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Too Big to Jail, by Brandon Garrett

Too Big to Jail - How Prosecutors Compromise with Corporations

Brandon Garrett discusses the way American courts routinely hand down harsh sentences to individuals but apply a different standard of justice to corporations in Too Big to Jail.

Too Big to Jail "takes readers into a complex, compromised world of backroom deals for an unprecedented look at what happens when criminal charges are brought against a major company." The author relates that "many companies pay no criminal fine", that "blockbuster payments are often greatly reduced" and that "high level employees tend to get off scot-free." The author's objective is to describe "concrete ways to improve corporate law enforcement by insisting on more stringent prosecution agreements, ongoing judicial review, and greater transparency."

Check out this book and others like it, in Richland Library's collection, that explain how companies described as "too big to fail" are often also "too big to jail".


Amazon Says: Taking readers into a complex, compromised world of backroom deals, this unprecedented look at what really happens when criminal charges are brought against a major company in more...
Amazon Says: Taking readers into a complex, compromised world of backroom deals, this unprecedented look at what really happens when criminal charges are brought against a major company in the United States presents data from more than a decade of federal cases that reveals of pattern of negotiation and settlement. less...
Amazon

Flash Boys by Michael Lewis
Amazon Says: Four years after his #1 bestseller The Big Short, Michael Lewis returns to Wall Street to report on a high-tech predator stalking the equity markets.Flash Boys is about a smal more...
Amazon Says: Four years after his #1 bestseller The Big Short, Michael Lewis returns to Wall Street to report on a high-tech predator stalking the equity markets.Flash Boys is about a small group of Wall Street guys who figure out that the U.S. stock market has been rigged for the benefit of insiders and that, post–financial crisis, the markets have become not more free but less, and more controlled by the big Wall Street banks. Working at different firms, they come to this realization separately; but after they discover one another, the flash boys band together and set out to reform the financial markets. This they do by creating an exchange in which high-frequency trading―source of the most intractable problems―will have no advantage whatsoever.The characters in Flash Boys are fabulous, each completely different from what you think of when you think “Wall Street guy.” Several have walked away from jobs in the financial sector that paid them millions of dollars a year. From their new vantage point they investigate the big banks, the world’s stock exchanges, and high-frequency trading firms as they have never been investigated, and expose the many strange new ways that Wall Street generates profits.The light that Lewis shines into the darkest corners of the financial world may not be good for your blood pressure, because if you have any contact with the market, even a retirement account, this story is happening to you. But in the end, Flash Boys is an uplifting read. Here are people who have somehow preserved a moral sense in an environment where you don’t get paid for that; they have perceived an institutionalized injustice and are willing to go to war to fix it. less...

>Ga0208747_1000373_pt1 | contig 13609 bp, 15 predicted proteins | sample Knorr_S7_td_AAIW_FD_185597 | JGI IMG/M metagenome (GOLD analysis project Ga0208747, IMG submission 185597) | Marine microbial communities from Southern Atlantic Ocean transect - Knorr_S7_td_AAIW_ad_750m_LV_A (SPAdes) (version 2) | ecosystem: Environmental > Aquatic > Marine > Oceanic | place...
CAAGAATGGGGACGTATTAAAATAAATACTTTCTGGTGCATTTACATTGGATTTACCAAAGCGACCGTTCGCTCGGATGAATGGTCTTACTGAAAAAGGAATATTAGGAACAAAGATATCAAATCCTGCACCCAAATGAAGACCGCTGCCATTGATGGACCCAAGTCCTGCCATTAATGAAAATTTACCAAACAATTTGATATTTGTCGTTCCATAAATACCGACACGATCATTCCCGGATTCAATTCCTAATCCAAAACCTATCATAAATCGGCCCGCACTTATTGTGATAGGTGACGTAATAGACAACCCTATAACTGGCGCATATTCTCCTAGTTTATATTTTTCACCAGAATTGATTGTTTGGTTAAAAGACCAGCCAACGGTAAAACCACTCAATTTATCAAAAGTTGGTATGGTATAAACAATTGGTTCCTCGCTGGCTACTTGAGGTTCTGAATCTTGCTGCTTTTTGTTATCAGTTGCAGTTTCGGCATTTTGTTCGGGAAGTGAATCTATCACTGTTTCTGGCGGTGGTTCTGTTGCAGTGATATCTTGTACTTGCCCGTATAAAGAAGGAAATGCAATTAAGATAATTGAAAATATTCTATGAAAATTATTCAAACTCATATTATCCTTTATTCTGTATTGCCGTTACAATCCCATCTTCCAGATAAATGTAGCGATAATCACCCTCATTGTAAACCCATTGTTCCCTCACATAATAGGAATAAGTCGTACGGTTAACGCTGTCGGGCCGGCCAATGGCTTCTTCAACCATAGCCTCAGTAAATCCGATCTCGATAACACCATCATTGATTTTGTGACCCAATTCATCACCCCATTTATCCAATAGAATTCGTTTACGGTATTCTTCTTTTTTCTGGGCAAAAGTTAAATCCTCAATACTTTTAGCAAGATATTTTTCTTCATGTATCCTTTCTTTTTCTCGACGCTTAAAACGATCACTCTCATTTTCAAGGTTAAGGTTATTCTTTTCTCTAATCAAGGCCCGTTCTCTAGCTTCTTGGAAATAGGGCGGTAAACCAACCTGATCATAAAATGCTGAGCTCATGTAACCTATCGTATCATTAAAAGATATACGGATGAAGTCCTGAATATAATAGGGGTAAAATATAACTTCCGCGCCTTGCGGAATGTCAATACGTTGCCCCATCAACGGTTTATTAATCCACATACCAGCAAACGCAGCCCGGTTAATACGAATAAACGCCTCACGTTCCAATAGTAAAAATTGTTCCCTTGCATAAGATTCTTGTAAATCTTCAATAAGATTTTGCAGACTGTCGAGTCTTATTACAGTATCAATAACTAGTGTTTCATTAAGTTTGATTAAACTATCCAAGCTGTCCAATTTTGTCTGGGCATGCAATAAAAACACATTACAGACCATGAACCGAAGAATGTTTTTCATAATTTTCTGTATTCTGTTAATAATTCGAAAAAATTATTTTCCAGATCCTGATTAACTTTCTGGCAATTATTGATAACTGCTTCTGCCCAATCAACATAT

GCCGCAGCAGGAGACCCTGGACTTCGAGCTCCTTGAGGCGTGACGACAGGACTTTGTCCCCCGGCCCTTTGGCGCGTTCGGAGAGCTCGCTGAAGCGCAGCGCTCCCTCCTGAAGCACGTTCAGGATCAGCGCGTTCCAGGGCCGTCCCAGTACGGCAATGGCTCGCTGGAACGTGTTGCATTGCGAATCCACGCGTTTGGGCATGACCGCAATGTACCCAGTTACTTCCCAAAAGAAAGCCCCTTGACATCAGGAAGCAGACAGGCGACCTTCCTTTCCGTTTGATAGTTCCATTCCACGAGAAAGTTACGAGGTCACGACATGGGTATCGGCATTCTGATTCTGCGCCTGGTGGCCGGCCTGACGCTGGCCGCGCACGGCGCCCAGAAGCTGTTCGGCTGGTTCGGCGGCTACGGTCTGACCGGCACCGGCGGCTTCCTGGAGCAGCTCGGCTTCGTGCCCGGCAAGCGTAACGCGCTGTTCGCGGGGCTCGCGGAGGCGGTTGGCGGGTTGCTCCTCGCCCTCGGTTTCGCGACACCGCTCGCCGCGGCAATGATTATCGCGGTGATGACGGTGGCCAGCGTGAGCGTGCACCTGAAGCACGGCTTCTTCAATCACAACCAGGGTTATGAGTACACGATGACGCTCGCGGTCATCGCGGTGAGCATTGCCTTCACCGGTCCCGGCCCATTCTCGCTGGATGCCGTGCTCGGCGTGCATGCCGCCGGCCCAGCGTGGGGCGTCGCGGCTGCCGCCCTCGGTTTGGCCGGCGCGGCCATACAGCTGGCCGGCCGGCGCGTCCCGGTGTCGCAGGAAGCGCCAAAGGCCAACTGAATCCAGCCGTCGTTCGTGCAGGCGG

Amazon

Amazon Says: Even after the ruinous financial crisis of 2008, America is still beset by the depredations of an oligarchy that is now bigger, more profitable, and more resistant to regulati more...